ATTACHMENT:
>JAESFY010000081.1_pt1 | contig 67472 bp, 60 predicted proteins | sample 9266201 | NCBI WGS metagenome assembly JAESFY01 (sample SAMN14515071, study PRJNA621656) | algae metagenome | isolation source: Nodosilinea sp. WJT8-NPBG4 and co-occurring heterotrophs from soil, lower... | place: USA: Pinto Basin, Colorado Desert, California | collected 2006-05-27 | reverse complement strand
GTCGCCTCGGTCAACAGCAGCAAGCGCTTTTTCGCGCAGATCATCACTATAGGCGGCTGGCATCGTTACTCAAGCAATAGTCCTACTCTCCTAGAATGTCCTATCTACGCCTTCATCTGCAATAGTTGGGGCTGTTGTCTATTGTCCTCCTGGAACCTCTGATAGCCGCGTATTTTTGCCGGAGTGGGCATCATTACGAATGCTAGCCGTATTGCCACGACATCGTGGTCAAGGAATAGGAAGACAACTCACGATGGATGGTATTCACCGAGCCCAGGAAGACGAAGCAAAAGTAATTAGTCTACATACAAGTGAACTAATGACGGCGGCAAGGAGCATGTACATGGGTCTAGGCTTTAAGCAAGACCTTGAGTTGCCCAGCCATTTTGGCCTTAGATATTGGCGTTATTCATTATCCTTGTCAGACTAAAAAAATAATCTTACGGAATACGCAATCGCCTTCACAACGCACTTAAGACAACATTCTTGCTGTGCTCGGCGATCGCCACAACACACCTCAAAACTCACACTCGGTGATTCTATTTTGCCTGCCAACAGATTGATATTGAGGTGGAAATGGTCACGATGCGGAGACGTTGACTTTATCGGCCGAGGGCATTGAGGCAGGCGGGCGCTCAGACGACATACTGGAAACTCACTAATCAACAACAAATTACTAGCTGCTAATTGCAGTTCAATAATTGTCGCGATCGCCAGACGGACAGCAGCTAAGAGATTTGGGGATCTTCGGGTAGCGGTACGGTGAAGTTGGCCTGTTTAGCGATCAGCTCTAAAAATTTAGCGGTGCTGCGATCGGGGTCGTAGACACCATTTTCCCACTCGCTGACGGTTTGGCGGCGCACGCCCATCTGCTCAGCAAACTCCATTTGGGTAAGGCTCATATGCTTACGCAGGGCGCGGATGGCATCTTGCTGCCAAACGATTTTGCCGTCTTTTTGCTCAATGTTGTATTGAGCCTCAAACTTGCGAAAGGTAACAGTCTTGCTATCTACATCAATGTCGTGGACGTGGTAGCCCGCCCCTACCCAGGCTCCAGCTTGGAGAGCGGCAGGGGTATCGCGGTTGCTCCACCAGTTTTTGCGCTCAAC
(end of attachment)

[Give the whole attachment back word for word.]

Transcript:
>JAESFY010000081.1_pt1 | contig 67472 bp, 60 predicted proteins | sample 9266201 | NCBI WGS metagenome assembly JAESFY01 (sample SAMN14515071, study PRJNA621656) | algae metagenome | isolation source: Nodosilinea sp. WJT8-NPBG4 and co-occurring heterotrophs from soil, lower... | place: USA: Pinto Basin, Colorado Desert, California | collected 2006-05-27 | reverse complement strand
GTCGCCTCGGTCAACAGCAGCAAGCGCTTTTTCGCGCAGATCATCACTATAGGCGGCTGGCATCGTTACTCAAGCAATAGTCCTACTCTCCTAGAATGTCCTATCTACGCCTTCATCTGCAATAGTTGGGGCTGTTGTCTATTGTCCTCCTGGAACCTCTGATAGCCGCGTATTTTTGCCGGAGTGGGCATCATTACGAATGCTAGCCGTATTGCCACGACATCGTGGTCAAGGAATAGGAAGACAACTCACGATGGATGGTATTCACCGAGCCCAGGAAGACGAAGCAAAAGTAATTAGTCTACATACAAGTGAACTAATGACGGCGGCAAGGAGCATGTACATGGGTCTAGGCTTTAAGCAAGACCTTGAGTTGCCCAGCCATTTTGGCCTTAGATATTGGCGTTATTCATTATCCTTGTCAGACTAAAAAAATAATCTTACGGAATACGCAATCGCCTTCACAACGCACTTAAGACAACATTCTTGCTGTGCTCGGCGATCGCCACAACACACCTCAAAACTCACACTCGGTGATTCTATTTTGCCTGCCAACAGATTGATATTGAGGTGGAAATGGTCACGATGCGGAGACGTTGACTTTATCGGCCGAGGGCATTGAGGCAGGCGGGCGCTCAGACGACATACTGGAAACTCACTAATCAACAACAAATTACTAGCTGCTAATTGCAGTTCAATAATTGTCGCGATCGCCAGACGGACAGCAGCTAAGAGATTTGGGGATCTTCGGGTAGCGGTACGGTGAAGTTGGCCTGTTTAGCGATCAGCTCTAAAAATTTAGCGGTGCTGCGATCGGGGTCGTAGACACCATTTTCCCACTCGCTGACGGTTTGGCGGCGCACGCCCATCTGCTCAGCAAACTCCATTTGGGTAAGGCTCATATGCTTACGCAGGGCGCGGATGGCATCTTGCTGCCAAACGATTTTGCCGTCTTTTTGCTCAATGTTGTATTGAGCCTCAAACTTGCGAAAGGTAACAGTCTTGCTATCTACATCAATGTCGTGGACGTGGTAGCCCGCCCCTACCCAGGCTCCAGCTTGGAGAGCGGCAGGGGTATCGCGGTTGCTCCACCAGTTTTTGCGCTCAAC